In response to a request from the European Commission (EC) , the European Data Protection Board (EDPB) provided feed for the organization’s draft guidance on the development and implementation of apps used for contact tracing purposes during the COVID-19 crisis.
Previously, on April 8, the European Commission had published its recommendation. As part of the policy formulation process the EC sought feedback from the EDPB as they strive to create a common EU toolbox for the use of technology and data to combat and exit from the COVID-19 pandemic period.
The EDPB feedback focuses on the the use of apps for the contact tracing and warning tasks. This is the area that could record the highest amount of breaches as private data will have to be processed in a compliant manner, while at the same time not having an adverse impact the provision of any necessary healthcare.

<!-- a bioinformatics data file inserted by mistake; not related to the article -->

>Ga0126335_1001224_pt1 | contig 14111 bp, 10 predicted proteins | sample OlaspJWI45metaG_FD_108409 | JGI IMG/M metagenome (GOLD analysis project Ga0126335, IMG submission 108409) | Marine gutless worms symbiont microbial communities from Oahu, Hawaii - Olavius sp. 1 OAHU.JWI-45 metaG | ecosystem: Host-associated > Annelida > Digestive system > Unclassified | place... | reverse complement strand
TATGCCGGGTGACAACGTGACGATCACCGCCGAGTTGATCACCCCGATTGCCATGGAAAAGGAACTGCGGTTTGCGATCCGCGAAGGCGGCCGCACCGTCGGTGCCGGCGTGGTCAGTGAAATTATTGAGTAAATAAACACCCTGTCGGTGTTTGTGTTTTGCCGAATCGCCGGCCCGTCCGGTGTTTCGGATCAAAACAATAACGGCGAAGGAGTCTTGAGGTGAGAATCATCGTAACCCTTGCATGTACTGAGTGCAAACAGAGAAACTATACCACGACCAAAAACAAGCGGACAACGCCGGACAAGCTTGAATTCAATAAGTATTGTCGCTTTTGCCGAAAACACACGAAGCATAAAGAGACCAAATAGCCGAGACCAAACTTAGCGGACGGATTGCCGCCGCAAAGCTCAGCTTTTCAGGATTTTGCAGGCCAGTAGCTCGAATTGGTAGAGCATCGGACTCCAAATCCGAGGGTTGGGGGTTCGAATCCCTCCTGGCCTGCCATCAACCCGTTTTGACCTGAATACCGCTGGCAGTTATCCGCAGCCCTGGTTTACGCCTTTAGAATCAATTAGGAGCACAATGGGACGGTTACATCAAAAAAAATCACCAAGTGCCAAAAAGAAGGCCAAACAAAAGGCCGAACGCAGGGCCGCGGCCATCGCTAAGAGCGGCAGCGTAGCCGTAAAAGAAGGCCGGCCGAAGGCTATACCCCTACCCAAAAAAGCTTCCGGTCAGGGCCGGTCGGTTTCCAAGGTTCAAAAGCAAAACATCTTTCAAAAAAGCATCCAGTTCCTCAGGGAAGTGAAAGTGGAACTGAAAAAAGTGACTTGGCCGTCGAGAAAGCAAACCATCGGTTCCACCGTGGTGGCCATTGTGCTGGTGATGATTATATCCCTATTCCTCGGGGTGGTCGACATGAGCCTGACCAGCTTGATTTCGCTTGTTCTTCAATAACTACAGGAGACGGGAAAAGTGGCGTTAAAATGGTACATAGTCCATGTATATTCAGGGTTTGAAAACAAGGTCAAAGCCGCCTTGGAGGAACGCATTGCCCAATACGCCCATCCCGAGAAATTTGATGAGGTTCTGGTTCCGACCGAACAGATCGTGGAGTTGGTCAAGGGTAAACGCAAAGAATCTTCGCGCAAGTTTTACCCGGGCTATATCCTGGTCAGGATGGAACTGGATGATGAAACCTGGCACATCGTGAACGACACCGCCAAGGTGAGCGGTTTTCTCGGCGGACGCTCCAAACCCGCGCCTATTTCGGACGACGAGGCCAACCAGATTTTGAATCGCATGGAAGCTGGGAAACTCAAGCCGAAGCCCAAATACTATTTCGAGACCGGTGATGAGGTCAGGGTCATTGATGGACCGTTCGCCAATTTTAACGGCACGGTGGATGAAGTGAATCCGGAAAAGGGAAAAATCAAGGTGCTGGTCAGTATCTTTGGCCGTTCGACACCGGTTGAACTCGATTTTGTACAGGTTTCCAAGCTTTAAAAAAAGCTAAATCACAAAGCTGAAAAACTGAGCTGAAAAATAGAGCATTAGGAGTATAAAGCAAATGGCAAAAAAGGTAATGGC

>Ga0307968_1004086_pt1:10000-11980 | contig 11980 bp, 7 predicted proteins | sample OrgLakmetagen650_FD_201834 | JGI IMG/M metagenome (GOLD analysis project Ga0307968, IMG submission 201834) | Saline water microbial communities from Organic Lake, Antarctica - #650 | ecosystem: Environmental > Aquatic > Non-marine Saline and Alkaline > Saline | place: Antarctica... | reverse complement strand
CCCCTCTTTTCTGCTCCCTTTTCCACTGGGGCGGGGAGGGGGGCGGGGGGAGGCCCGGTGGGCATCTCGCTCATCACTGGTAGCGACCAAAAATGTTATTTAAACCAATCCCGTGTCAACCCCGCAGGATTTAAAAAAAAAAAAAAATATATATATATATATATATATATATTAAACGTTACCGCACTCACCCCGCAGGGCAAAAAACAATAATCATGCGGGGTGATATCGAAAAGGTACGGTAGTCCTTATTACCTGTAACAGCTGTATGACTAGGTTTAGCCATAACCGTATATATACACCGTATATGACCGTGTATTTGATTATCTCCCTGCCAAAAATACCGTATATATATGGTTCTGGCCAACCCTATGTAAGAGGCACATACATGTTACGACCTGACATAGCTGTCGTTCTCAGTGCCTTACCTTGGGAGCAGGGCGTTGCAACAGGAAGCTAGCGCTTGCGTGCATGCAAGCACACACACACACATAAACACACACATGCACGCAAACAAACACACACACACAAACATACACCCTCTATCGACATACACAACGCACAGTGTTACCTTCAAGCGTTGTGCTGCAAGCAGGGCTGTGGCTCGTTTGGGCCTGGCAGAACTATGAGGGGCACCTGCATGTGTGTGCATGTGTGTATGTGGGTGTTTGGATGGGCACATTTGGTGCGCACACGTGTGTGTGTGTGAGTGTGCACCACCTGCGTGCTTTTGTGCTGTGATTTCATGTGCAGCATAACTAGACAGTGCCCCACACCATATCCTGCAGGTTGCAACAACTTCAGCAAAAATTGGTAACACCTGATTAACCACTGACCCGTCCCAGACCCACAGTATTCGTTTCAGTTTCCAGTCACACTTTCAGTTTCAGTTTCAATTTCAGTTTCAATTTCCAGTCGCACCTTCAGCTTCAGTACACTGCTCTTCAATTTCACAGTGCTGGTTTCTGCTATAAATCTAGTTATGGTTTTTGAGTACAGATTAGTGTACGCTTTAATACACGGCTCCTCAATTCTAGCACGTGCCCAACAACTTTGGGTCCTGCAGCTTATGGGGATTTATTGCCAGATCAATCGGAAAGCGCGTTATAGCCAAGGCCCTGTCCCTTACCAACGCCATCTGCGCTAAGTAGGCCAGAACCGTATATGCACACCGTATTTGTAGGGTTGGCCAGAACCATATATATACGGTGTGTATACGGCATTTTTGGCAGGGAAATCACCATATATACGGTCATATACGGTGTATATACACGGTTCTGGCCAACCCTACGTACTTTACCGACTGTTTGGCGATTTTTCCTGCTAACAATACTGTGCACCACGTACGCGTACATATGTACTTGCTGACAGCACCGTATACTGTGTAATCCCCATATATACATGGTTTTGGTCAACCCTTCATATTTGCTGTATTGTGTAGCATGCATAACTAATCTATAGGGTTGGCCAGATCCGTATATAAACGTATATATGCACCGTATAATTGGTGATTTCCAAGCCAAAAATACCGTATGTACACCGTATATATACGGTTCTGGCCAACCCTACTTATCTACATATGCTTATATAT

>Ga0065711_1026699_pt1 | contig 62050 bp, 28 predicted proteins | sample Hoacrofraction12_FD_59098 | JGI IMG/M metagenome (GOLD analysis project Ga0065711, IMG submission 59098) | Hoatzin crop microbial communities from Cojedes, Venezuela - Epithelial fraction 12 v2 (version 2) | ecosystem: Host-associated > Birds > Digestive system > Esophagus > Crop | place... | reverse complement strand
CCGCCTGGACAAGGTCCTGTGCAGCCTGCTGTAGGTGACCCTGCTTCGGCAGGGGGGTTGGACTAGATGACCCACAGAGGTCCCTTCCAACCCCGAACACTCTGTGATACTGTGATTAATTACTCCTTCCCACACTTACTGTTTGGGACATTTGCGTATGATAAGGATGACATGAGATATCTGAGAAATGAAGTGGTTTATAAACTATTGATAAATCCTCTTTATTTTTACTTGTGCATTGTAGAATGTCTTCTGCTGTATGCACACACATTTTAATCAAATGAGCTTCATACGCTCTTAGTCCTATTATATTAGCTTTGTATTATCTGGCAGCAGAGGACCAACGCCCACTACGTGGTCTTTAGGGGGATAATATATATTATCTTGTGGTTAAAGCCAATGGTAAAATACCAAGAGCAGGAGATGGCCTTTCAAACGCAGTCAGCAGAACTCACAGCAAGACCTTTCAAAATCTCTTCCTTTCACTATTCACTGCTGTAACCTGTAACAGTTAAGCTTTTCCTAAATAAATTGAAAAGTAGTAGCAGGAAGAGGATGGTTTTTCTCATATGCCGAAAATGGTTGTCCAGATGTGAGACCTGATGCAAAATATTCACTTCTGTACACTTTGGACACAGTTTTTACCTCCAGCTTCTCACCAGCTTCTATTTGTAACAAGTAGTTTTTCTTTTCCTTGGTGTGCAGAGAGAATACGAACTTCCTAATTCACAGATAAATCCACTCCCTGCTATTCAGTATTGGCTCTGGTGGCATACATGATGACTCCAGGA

Support is lent to the Commission’s proposal for a voluntary adoption of such apps, with the addition that this process of adoption should indicate a choice was made by the individuals involved as ‘a token of collective responsibility’. There is also the recommendation that the source code of the apps should be made publicly available for the widest possible scrutiny by the scientific community.
For location tracking, the EPDB stated that contact tracing apps do not require location tracking of individual users as their main function is to discover possible contact with those who have contracted COVID-19. Remarks were included that the tracking a person’s movements would be a breach of the principle of data minimization and that the use of the contact tracing apps must cease as soon as the pandemic is deemed to be over. All gathered data must be erased or anonymized.
The letter went on to say that the design process for these type of apps must be conduct tracked and include a data protection impact assessment that reviews all parts of the app’s evolution.
There was also a plea that the EDPB be allowed to participate in the European Commission’s planning for the use of technology in the fight against COVID19.
Andrea Jelinek, Chair of the EDPB, commented: “The EDPB welcomes the Commission’s initiative to develop a pan-European and coordinated approach as this will help to ensure the same level of data protection for every European citizen, regardless of where he or she lives.”
If you would like to view the EDPB, visit: https://edpb.europa.eu/letters_en